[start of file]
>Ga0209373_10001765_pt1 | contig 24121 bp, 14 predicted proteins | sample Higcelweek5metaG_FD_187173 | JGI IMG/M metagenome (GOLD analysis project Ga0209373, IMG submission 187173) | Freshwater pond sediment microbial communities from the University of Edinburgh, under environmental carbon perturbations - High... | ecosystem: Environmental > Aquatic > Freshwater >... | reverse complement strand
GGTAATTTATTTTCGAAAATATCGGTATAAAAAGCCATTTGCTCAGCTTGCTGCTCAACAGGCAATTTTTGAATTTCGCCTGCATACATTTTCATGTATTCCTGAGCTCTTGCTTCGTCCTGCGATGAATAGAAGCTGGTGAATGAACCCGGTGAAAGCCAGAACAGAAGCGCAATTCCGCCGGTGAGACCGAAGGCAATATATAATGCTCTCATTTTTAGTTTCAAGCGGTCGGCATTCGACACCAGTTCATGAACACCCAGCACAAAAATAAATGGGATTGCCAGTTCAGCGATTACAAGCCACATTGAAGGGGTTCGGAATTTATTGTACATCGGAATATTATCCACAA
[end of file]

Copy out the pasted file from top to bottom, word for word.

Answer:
>Ga0209373_10001765_pt1 | contig 24121 bp, 14 predicted proteins | sample Higcelweek5metaG_FD_187173 | JGI IMG/M metagenome (GOLD analysis project Ga0209373, IMG submission 187173) | Freshwater pond sediment microbial communities from the University of Edinburgh, under environmental carbon perturbations - High... | ecosystem: Environmental > Aquatic > Freshwater >... | reverse complement strand
GGTAATTTATTTTCGAAAATATCGGTATAAAAAGCCATTTGCTCAGCTTGCTGCTCAACAGGCAATTTTTGAATTTCGCCTGCATACATTTTCATGTATTCCTGAGCTCTTGCTTCGTCCTGCGATGAATAGAAGCTGGTGAATGAACCCGGTGAAAGCCAGAACAGAAGCGCAATTCCGCCGGTGAGACCGAAGGCAATATATAATGCTCTCATTTTTAGTTTCAAGCGGTCGGCATTCGACACCAGTTCATGAACACCCAGCACAAAAATAAATGGGATTGCCAGTTCAGCGATTACAAGCCACATTGAAGGGGTTCGGAATTTATTGTACATCGGAATATTATCCACAA